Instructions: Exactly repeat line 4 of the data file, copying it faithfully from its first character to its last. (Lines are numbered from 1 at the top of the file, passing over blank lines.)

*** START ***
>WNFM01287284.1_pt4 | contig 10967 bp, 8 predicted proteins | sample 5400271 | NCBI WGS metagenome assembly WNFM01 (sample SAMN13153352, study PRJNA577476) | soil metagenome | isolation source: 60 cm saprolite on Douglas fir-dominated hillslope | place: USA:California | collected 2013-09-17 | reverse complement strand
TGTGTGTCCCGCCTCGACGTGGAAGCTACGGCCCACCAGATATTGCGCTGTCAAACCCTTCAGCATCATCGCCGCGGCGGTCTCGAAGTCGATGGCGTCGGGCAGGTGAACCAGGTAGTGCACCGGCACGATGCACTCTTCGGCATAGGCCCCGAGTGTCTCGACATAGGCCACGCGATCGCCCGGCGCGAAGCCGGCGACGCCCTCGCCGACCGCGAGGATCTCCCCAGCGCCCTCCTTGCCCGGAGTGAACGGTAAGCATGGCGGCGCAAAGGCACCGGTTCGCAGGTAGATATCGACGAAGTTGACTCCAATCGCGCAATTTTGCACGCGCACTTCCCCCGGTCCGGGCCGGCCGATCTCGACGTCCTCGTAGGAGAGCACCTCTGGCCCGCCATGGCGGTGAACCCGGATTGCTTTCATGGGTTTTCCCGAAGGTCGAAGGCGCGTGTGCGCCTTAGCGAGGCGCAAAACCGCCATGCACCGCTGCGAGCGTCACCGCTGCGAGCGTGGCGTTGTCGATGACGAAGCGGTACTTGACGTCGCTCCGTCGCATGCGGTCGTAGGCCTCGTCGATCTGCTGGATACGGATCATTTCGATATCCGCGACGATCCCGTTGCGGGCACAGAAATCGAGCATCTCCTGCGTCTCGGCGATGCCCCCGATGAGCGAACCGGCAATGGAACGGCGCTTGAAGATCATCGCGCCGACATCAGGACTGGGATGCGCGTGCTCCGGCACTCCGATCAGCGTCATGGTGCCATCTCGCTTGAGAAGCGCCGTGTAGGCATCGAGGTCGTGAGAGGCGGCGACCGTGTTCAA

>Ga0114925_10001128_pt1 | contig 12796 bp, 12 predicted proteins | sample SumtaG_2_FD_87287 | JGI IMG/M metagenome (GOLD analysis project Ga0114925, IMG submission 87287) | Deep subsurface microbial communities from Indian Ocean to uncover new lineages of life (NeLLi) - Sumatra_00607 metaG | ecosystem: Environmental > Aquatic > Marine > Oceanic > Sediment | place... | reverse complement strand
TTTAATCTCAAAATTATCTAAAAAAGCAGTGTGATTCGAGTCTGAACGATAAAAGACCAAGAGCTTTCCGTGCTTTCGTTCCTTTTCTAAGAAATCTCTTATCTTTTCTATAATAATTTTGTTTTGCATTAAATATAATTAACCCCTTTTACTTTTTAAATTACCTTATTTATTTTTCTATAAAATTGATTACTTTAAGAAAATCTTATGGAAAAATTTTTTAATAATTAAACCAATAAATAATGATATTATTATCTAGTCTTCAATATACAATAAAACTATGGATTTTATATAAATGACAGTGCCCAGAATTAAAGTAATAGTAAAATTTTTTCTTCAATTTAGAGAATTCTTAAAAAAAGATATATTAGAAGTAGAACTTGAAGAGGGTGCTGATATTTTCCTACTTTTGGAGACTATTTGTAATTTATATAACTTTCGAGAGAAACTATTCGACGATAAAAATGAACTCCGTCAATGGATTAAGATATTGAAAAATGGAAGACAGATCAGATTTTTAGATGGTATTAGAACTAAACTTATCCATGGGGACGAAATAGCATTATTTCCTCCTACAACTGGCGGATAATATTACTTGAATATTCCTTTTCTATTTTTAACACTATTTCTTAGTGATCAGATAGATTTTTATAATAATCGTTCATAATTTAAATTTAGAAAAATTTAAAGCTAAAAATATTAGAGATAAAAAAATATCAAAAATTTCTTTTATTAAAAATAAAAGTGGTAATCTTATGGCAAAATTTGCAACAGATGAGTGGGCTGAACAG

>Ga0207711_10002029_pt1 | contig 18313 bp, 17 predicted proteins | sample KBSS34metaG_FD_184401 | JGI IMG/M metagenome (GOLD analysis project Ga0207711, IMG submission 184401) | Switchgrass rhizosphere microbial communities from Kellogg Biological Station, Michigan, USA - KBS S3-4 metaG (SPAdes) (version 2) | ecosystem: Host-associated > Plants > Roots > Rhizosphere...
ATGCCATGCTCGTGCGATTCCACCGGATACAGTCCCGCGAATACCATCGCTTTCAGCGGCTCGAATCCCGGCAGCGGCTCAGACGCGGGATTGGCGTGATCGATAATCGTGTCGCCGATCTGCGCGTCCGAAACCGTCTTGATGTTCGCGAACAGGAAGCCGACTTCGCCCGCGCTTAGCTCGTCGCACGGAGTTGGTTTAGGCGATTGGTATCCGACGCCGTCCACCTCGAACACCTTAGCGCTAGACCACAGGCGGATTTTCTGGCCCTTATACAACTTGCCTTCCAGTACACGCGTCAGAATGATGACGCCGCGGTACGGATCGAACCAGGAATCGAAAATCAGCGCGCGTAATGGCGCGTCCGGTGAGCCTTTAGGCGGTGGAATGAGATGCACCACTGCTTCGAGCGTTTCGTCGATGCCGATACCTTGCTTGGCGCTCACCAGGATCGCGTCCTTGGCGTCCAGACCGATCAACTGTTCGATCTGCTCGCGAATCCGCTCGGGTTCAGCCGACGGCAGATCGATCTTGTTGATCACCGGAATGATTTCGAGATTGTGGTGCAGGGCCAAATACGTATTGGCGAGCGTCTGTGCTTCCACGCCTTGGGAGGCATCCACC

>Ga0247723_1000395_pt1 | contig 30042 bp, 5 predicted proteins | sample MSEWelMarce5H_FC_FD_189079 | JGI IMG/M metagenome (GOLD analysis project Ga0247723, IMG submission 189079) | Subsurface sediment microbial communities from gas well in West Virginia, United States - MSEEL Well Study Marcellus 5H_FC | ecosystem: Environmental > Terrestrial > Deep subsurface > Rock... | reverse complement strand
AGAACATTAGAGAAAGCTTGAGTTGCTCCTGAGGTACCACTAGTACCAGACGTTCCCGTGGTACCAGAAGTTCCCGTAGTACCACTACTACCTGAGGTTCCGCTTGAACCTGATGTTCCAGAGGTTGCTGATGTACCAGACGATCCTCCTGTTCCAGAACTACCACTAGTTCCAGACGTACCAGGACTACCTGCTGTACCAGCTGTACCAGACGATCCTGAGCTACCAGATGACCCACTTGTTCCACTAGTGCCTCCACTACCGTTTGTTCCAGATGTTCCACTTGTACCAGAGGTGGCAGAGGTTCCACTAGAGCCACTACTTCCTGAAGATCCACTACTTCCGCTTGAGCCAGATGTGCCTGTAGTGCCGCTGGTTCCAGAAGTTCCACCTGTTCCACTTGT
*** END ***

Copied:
TTTAATCTCAAAATTATCTAAAAAAGCAGTGTGATTCGAGTCTGAACGATAAAAGACCAAGAGCTTTCCGTGCTTTCGTTCCTTTTCTAAGAAATCTCTTATCTTTTCTATAATAATTTTGTTTTGCATTAAATATAATTAACCCCTTTTACTTTTTAAATTACCTTATTTATTTTTCTATAAAATTGATTACTTTAAGAAAATCTTATGGAAAAATTTTTTAATAATTAAACCAATAAATAATGATATTATTATCTAGTCTTCAATATACAATAAAACTATGGATTTTATATAAATGACAGTGCCCAGAATTAAAGTAATAGTAAAATTTTTTCTTCAATTTAGAGAATTCTTAAAAAAAGATATATTAGAAGTAGAACTTGAAGAGGGTGCTGATATTTTCCTACTTTTGGAGACTATTTGTAATTTATATAACTTTCGAGAGAAACTATTCGACGATAAAAATGAACTCCGTCAATGGATTAAGATATTGAAAAATGGAAGACAGATCAGATTTTTAGATGGTATTAGAACTAAACTTATCCATGGGGACGAAATAGCATTATTTCCTCCTACAACTGGCGGATAATATTACTTGAATATTCCTTTTCTATTTTTAACACTATTTCTTAGTGATCAGATAGATTTTTATAATAATCGTTCATAATTTAAATTTAGAAAAATTTAAAGCTAAAAATATTAGAGATAAAAAAATATCAAAAATTTCTTTTATTAAAAATAAAAGTGGTAATCTTATGGCAAAATTTGCAACAGATGAGTGGGCTGAACAG